Gregory D Bianchi

University of Iowa, Iowa City, Iowa, United States

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Publications (2)7.12 Total impact

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    ABSTRACT: Several lines of evidence suggest that prostate cancer has a hormonal etiology. We evaluated factors known to modulate the endocrine system, including alcohol and tobacco use, physical activity, and obesity as risk factors for prostate cancer. Cancer-free controls who participated in a population-based case-control study from 1986-1989 (81% response rate) were followed through 1995 for cancer incidence by linkage to the Iowa Cancer Registry; 101 incident prostate cancers were identified. Compared with non-users of alcohol, men who consumed <22 grams alcohol per week (relative risk [RR] = 1.1; 95% Confidence Interval [CI] 0.6-2.1), 22-96 grams alcohol per week (RR = 2.6; 95% CI 1.4-4. 6) and >96 grams alcohol per week (RR = 3.1; 95% CI 1.5-6.3) were at increased risk of prostate cancer after adjustment for age, family history of prostate cancer, body mass index, total energy, and intake of carbohydrate, linoleic acid, lycopene, retinol, and red meat (p for trend < 0.0001). The respective RRs were similar when assessing type of alcohol consumed (beer, wine or liquor) or when well-differentiated, localized tumors were excluded. Body mass index was only weakly and positively associated with prostate cancer after adjustment for age, but this association strengthened after multivariate adjustment and exclusion of well-differentiated, localized tumors. For the latter tumors, men with a BMI of 24.1-26.6 kg/m(2) and >26.6 kg/m(2) were at elevated risk compared to men with a BMI <24.1 kg/m(2). Tobacco use (cigarettes, cigar/pipe, chewing tobacco and snuff use), height, weight, and both leisure and occupational physical activity were not associated with risk of prostate cancer in this cohort. These data suggest that in white men obesity is a risk factor for more clinically significant prostate cancer and confirm limited previous reports showing that alcohol consumption is positively associated with prostate cancer and that this risk is not limited to any specific type of alcohol.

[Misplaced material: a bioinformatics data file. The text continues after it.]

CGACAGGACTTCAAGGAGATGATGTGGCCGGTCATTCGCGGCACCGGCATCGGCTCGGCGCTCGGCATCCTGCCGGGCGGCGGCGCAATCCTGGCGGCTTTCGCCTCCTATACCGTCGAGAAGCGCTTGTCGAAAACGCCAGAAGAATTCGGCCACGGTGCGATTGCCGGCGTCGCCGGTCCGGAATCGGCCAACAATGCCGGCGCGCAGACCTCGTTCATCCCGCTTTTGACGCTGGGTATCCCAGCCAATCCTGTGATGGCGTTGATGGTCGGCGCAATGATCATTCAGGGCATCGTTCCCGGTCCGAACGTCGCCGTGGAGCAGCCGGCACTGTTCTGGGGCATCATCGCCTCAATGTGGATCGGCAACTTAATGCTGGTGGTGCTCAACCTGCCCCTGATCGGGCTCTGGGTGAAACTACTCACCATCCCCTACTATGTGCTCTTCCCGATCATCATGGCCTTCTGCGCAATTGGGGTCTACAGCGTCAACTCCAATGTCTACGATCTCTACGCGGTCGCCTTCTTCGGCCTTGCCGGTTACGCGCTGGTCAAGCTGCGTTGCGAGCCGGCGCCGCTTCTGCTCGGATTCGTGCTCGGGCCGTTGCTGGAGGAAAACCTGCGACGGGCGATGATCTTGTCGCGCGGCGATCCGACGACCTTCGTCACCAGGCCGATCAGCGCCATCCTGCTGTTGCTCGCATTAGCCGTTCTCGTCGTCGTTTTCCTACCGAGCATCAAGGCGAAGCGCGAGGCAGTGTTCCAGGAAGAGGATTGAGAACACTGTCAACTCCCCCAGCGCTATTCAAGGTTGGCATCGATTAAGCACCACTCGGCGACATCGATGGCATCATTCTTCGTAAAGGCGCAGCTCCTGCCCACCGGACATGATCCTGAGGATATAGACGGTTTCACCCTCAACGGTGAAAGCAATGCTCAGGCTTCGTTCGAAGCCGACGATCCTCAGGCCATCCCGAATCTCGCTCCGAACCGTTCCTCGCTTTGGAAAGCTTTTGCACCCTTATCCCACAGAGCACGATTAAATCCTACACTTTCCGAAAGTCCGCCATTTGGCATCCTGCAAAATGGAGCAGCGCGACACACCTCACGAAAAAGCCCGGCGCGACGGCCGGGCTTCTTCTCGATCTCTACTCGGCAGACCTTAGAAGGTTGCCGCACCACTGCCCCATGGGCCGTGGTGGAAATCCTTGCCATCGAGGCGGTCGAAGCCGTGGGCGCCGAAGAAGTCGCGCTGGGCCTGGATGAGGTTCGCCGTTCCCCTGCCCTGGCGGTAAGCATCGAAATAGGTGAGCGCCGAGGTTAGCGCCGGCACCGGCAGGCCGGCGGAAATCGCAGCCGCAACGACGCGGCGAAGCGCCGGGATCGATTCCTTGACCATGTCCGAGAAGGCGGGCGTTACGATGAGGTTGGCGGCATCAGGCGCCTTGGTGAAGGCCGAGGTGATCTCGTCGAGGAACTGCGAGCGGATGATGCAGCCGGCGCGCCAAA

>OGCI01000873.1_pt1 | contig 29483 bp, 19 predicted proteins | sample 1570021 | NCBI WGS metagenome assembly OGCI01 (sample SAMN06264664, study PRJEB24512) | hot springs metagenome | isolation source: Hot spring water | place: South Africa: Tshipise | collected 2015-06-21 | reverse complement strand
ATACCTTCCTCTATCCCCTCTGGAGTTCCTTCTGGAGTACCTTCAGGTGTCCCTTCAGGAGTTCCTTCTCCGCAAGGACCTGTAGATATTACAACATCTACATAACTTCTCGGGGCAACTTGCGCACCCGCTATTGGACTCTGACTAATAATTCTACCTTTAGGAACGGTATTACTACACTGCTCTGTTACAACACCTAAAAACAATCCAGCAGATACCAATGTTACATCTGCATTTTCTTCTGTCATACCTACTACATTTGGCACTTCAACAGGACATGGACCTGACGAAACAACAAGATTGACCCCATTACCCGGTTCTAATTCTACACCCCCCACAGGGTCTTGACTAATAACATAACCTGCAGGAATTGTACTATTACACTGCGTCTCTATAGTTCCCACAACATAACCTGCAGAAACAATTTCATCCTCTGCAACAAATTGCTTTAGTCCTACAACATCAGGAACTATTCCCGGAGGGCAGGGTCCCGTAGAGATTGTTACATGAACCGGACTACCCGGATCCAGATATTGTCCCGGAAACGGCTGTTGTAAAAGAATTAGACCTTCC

Annals of Epidemiology 08/2000; 10(6):361-9. · 2.15 Impact Factor
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    ABSTRACT: Recent epidemiologic studies have suggested that tea may be protective against cancers of the urinary tract. The authors examined the association between usual adult tea consumption and risk of bladder and kidney cancers in a population-based case-control study that included 1,452 bladder cancer cases, 406 kidney cancer cases, and 2,434 controls. For bladder cancer, the age- and sex-adjusted odds ratios (OR) (95% confidence intervals (CI)) referent to nonusers of tea were 0.9 (0.7, 1.1) for <1.0 cup/day, 1.0 (0.8, 1.2) for 1.0-2.6 cups/day, and 0.9 (0.7, 1.1) for >2.6 cups/day (cutpoints for users based on the tertile distribution among controls). When more extreme cutpoints were used, persons who consumed >5 cups/day (>90th percentile) had a suggestive decreased risk (OR = 0.7; 95% CI 0.5, 1.0), but there was no evidence of a dose-response relation. In analyses stratified by median total beverage intake (2.6 liters/day), there was an inverse association with tea use among persons who consumed less than the median (OR = 0.5; 95% CI 0.3, 0.8) but no association for persons who consumed at or above the median. In contrast, for kidney cancer, there was no association with tea use. Adjustment for site-specific risk factors did not alter these results. This study offers only minimal support for an inverse association between tea consumption and bladder or kidney cancer risk.
    American Journal of Epidemiology 02/2000; 151(4):377-83. · 4.98 Impact Factor